The term agricultural officers is very broad and there are several types of agricultural officer jobs, including:

1. Farm manager

National average salary: ₹26,433 per month

Primary duties: Farm managers work on farms and oversee the cultivation and harvest of crops, farm animals, equipment used and the documentation of details. They are responsible for testing the quality of the produce, soil, water, pesticides and fertilisers to make sure that they comply with all government regulations. They create plans for farming activities and livestock management to produce profitable yields. Farm managers supervise the activities of staff on the farm and ensure that they follow all health and safety protocols.

2. Agricultural manager

National average salary: ₹22,808 per month

Primary duties: Agricultural managers are also known as farm managers, but depending on the organisation that they work for, the job responsibilities of both these positions can be different. In some farms, agricultural managers directly oversee the daily operations of farms and in others, they are responsible for planning, supervising, documentation and administrative work, organising maintenance and repair of equipment and marketing of the produce. Food production and manufacturing companies, agricultural colleges, research institutes and farm management consultancy firms commonly employ agricultural managers.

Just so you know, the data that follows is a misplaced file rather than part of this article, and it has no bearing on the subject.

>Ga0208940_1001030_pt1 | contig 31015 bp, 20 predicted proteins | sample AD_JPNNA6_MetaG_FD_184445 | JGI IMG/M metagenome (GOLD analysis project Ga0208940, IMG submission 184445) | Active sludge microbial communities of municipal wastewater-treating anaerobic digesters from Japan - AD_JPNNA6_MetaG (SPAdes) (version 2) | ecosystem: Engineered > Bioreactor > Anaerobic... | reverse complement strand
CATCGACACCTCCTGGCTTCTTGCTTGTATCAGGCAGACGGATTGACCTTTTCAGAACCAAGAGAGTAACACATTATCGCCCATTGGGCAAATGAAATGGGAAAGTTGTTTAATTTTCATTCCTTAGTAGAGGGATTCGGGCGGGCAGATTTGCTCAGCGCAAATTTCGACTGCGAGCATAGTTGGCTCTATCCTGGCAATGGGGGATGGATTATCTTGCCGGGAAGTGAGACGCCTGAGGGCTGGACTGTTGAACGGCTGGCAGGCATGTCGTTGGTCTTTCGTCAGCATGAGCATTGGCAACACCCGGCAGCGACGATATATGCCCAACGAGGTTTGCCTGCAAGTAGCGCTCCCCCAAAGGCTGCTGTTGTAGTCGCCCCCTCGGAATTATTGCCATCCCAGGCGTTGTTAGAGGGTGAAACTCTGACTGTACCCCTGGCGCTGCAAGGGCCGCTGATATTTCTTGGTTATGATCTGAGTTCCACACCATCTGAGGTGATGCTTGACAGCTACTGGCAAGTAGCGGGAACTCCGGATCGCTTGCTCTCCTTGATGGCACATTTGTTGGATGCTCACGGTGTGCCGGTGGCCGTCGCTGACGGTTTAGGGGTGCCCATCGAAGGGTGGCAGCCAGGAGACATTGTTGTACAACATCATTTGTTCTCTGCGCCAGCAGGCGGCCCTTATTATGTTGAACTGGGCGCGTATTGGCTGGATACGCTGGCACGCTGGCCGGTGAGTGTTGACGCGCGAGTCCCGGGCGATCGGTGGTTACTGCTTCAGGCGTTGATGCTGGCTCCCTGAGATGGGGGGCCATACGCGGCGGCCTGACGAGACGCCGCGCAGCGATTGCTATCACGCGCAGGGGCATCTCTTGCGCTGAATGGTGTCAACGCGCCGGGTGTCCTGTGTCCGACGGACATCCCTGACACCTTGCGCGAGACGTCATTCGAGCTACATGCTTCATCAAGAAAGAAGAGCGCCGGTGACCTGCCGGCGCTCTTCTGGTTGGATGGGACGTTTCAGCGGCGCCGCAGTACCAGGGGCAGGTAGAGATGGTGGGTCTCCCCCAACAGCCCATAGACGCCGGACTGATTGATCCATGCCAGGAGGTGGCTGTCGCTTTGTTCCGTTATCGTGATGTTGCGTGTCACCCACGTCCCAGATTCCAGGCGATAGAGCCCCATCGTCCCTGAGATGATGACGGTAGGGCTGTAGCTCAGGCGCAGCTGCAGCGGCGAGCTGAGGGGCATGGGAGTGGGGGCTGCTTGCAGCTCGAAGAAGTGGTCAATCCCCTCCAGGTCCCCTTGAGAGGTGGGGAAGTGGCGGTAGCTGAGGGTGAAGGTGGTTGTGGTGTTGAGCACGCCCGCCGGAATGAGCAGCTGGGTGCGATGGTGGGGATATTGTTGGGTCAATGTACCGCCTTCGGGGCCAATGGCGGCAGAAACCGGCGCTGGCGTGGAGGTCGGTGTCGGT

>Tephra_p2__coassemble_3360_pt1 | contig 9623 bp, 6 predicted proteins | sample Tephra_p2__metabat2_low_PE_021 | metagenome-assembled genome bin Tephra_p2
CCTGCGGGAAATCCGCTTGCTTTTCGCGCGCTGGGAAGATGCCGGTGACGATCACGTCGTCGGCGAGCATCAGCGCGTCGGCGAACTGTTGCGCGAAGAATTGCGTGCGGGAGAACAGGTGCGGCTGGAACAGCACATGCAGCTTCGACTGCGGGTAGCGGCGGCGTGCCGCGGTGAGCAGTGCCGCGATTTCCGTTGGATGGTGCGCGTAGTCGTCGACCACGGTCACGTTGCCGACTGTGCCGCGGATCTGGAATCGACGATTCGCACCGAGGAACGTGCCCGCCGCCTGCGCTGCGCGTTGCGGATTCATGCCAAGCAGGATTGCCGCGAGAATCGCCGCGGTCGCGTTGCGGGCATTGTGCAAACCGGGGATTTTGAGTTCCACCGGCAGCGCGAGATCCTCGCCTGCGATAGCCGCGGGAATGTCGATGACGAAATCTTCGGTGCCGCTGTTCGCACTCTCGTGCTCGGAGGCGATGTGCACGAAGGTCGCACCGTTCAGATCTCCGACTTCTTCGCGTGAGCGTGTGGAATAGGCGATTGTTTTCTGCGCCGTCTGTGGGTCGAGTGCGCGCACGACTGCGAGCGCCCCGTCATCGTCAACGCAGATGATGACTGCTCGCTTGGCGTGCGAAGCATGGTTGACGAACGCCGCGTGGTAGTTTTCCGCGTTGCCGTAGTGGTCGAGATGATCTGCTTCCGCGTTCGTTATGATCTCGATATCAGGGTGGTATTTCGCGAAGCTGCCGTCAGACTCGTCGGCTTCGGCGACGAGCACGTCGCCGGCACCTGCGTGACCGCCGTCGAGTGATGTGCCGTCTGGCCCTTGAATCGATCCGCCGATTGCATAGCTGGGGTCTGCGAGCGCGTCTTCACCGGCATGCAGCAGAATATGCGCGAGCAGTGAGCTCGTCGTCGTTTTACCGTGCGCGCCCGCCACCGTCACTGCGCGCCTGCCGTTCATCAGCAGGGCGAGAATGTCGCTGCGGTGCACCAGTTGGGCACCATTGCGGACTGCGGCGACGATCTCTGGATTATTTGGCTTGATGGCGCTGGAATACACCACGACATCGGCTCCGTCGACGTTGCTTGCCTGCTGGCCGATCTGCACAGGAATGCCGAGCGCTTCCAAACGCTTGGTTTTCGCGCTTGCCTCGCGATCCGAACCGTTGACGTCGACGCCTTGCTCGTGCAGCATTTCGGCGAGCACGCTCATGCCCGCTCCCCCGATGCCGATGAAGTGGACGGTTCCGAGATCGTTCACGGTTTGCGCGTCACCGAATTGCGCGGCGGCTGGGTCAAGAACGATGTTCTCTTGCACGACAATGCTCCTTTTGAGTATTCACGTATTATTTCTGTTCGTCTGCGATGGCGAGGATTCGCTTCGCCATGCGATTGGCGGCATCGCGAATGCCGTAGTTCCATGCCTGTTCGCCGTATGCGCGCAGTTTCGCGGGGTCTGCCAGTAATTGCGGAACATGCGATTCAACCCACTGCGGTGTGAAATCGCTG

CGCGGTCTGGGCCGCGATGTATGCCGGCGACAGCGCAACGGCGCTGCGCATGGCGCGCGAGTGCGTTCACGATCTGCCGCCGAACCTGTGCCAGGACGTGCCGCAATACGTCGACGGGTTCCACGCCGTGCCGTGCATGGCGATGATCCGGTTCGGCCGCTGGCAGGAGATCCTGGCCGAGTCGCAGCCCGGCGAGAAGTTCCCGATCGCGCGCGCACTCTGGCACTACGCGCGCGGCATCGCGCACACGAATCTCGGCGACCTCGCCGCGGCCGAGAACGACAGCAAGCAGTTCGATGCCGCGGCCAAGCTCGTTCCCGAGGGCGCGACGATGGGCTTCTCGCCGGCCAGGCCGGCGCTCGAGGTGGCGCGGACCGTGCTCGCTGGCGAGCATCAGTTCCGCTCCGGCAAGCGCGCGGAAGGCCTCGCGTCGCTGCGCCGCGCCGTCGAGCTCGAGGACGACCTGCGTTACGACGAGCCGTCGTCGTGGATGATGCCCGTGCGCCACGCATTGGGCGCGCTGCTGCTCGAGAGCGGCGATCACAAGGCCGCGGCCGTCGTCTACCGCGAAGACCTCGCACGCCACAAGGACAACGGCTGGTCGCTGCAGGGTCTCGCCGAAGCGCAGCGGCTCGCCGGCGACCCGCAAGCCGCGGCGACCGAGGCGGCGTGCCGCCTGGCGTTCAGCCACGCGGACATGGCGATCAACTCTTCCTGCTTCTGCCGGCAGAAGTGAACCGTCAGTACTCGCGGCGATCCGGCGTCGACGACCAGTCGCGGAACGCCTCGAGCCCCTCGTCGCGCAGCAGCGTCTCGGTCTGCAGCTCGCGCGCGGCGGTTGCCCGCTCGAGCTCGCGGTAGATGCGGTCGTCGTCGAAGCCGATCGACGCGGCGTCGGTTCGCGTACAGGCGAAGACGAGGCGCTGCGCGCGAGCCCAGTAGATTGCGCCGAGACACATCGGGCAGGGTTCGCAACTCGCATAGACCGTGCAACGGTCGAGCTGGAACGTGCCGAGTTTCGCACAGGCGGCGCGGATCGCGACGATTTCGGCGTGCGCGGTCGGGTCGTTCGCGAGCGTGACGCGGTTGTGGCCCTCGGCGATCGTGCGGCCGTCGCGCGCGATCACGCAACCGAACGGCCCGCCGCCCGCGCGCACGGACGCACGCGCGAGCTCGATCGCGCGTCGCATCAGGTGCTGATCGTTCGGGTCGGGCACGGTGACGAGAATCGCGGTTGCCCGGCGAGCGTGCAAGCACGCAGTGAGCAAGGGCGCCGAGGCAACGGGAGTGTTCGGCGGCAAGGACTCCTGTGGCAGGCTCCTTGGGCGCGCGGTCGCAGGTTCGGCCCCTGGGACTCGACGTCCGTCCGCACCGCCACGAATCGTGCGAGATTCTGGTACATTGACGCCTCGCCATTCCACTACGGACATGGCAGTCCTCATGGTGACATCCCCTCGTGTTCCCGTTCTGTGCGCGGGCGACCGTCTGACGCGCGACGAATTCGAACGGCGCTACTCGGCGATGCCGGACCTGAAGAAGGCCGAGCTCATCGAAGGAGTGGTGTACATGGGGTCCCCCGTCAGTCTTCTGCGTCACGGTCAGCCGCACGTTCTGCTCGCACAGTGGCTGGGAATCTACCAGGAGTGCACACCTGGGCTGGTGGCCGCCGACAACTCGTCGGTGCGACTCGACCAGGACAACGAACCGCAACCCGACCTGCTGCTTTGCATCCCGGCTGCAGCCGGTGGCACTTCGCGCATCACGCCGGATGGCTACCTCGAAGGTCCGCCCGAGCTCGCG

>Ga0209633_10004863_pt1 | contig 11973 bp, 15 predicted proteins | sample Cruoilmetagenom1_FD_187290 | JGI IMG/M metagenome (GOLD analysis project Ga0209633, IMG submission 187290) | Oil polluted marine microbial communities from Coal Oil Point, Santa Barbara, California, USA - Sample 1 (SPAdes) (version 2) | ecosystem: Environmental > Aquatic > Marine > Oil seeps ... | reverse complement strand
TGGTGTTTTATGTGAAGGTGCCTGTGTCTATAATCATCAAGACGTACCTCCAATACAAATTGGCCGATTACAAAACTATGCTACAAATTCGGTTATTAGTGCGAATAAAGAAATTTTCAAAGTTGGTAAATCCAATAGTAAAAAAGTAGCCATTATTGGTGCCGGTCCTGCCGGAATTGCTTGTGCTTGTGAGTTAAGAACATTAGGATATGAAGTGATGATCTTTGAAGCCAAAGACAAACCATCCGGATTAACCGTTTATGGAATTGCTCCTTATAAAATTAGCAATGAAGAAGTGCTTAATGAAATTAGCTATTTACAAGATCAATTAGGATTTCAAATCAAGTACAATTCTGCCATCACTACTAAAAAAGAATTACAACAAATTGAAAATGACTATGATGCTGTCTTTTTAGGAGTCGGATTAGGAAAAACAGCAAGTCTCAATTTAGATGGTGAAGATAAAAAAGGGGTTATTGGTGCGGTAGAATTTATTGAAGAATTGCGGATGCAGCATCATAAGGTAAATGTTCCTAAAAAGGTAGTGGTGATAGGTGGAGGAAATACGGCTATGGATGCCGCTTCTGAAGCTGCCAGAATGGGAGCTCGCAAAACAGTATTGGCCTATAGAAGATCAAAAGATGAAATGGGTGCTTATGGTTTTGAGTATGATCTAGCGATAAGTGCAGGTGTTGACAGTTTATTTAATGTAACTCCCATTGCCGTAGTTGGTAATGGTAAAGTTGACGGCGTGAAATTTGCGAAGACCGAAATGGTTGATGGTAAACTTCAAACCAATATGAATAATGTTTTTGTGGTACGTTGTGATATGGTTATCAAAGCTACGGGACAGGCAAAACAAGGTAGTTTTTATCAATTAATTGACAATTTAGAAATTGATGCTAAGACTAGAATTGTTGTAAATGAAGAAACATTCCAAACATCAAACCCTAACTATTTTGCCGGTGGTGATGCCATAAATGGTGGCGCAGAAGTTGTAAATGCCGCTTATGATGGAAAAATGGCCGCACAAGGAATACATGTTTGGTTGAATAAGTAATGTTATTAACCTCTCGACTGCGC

3. Agricultural technician

National average salary: ₹10,454 per month

Primary duties: Agricultural technicians deal with the technical aspects of farming and cultivation by researching, collecting samples and testing them to check the quality of production. They collect samples from crops, animals, water and soil and test them in laboratories. Agricultural technicians study the pesticides and fertilisers being used during cultivation and observe their effects on the produce. Officers employed on animal farms record the consumption of food by animals and the quality of their produce. They are also responsible for selecting the chemicals and pesticides to be used during farming, overseeing their application and supervising pest control activities.

4. Agriculture specialist

National average salary: ₹ 51,478 per month

Primary duties: To help the farmers, agricultural specialists research farms and crops and collect information about best practices that produce the highest yields. They examine farmlands and weather conditions to determine the most suitable crops that can be cultivated, build relationships with other industry experts and support land conservation. Agricultural specialists advise farmers on crop choice, crop rotational patterns, soil and water quality and types of fertilisers to be used. Those working with livestock farmers help them with animal husbandry, nutrition and quality improvements.